Start the clock. You now have eight trading days to position yourself on either side of Sirius XM Radio (NASDAQ:SIRI). The satellite radio giant announced that it will be hosting its first-quarter conference call -- and releasing its financials -- a week from Thursday.

The morning release and analyst call promise to be enlightening, especially since the company abandoned its practice of providing quarterly and annual subscriber targets earlier this year.

This leaves a few important questions that shareholders and industry watchers will likely have answered come May 7.

  • Did Sirius XM gain or lose net subscribers during the quarter?
  • How much higher will the interest expense be now that Liberty Media (NASDAQ:LCAPA) has completed its costly lifeline?
  • Is the long-awaited Web-streaming program for Apple's (NASDAQ:AAPL) App Store still on track for its release during the current quarter?

The first question isn't trivial. Sirius XM closed out the fourth quarter with 82,945 more subscribers than it started with, and that was during the seasonally spiked holiday period. Many of its distribution partners have faltered in 2009. Ford (NYSE:F) and General Motors (NYSE:GM) continue to sell fewer cars. Circuit City liquidated. A rate increase on secondary receivers and a penny-pinching recession will likely eat into retention rates. Don't be surprised if the company posts its first sequential decline in subscribers next week.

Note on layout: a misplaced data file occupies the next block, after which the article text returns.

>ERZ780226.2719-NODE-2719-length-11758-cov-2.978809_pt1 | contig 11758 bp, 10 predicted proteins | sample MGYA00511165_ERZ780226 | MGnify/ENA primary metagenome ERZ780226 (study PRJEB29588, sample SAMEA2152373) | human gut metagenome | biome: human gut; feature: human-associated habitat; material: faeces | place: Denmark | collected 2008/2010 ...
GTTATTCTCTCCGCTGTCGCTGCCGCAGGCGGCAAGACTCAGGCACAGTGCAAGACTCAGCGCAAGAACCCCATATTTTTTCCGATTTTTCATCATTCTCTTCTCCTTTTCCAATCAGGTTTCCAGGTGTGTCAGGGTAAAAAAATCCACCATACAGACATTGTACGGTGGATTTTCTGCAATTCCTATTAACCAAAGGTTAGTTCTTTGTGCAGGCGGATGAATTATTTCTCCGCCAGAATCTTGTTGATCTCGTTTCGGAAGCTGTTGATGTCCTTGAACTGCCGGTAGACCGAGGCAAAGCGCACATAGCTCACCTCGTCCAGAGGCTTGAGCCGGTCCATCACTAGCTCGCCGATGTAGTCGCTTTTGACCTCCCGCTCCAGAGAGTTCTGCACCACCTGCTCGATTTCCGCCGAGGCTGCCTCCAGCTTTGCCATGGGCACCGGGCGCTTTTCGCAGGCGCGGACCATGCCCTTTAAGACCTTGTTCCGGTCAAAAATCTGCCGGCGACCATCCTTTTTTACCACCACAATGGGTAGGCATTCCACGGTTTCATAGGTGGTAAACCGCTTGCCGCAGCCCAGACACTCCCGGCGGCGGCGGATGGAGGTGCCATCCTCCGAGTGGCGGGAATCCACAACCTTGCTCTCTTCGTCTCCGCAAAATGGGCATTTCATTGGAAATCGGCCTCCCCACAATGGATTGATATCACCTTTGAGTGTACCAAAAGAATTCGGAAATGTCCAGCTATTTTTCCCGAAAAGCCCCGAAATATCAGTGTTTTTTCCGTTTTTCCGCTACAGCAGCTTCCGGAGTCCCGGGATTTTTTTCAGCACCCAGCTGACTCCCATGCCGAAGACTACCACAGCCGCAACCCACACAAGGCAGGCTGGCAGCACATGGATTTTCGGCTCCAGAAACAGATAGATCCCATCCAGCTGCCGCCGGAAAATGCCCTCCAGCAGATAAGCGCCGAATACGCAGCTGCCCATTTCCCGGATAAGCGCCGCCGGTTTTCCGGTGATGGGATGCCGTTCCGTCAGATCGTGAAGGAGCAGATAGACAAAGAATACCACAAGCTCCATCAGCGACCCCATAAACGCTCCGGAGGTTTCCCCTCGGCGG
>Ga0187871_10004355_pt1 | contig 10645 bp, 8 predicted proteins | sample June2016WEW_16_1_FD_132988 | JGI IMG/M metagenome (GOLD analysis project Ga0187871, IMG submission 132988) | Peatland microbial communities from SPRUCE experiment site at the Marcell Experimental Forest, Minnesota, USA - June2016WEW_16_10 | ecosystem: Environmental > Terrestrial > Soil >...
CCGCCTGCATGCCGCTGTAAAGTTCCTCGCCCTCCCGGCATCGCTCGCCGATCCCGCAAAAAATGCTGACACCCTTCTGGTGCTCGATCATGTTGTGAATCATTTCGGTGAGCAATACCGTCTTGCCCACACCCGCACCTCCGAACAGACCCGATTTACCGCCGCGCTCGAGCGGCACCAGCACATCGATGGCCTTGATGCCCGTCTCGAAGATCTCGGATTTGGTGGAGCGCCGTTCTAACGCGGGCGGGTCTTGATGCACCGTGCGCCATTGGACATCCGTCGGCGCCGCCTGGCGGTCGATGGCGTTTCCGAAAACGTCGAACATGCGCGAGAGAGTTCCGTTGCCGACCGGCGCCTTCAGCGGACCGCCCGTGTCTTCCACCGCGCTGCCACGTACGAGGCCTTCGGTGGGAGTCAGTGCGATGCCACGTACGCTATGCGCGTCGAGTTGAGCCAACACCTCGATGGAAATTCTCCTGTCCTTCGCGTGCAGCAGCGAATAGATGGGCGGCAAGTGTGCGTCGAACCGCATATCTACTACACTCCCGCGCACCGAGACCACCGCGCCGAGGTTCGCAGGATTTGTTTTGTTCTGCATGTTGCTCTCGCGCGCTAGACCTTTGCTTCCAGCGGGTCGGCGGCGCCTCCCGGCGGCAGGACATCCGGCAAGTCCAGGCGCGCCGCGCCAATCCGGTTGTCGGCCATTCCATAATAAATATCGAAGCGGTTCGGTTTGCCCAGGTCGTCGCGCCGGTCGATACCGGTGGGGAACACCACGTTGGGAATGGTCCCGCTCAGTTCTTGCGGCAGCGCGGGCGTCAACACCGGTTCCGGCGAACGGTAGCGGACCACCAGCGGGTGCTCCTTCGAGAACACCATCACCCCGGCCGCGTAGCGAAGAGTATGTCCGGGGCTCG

Liberty Media beat out EchoStar (NASDAQ:SATS) to bail out Sirius XM, but the assistance comes with chunky 15% interest. The current quarter will be more indicative of the actual debt interest that Sirius XM will expect to shell out in the coming quarters, but the incomplete first quarter -- since Liberty didn't step into the picture until mid-February -- is still important.

As for the App Store program, some will argue that it's immaterial. There are plenty of free Web radio apps for the device, so how likely are iPhone owners to pay up for Sirius XM? Well, it may be a juicier number than you think, given the vetted market of iPhone users. Customers are already paying heavy monthly usage fees -- including $30 for the Web-access data plan alone --  to the point where paying an extra $13 for Sirius or XM programming may seem feasible.

Next Thursday has the potential to deliver heaping portions of both good and bad news. Since the stock has run so high since bottoming out in February -- though clearly trading well below where it was a year ago -- the company's quarterly report should move the stock one way or the other.

Yes, start the clock.

Other Foolishness:

Apple is a Motley Fool Stock Advisor selection. Try any of our Foolish newsletters today, free for 30 days.

Longtime Fool contributor Rick Munarriz is such a fan of satellite radio that he subscribes to both Sirius and XM. He does not own shares in any of the stocks in this story. He is also part of the Rule Breakers newsletter research team, seeking out tomorrow's ultimate growth stocks a day early. The Fool has a disclosure policy.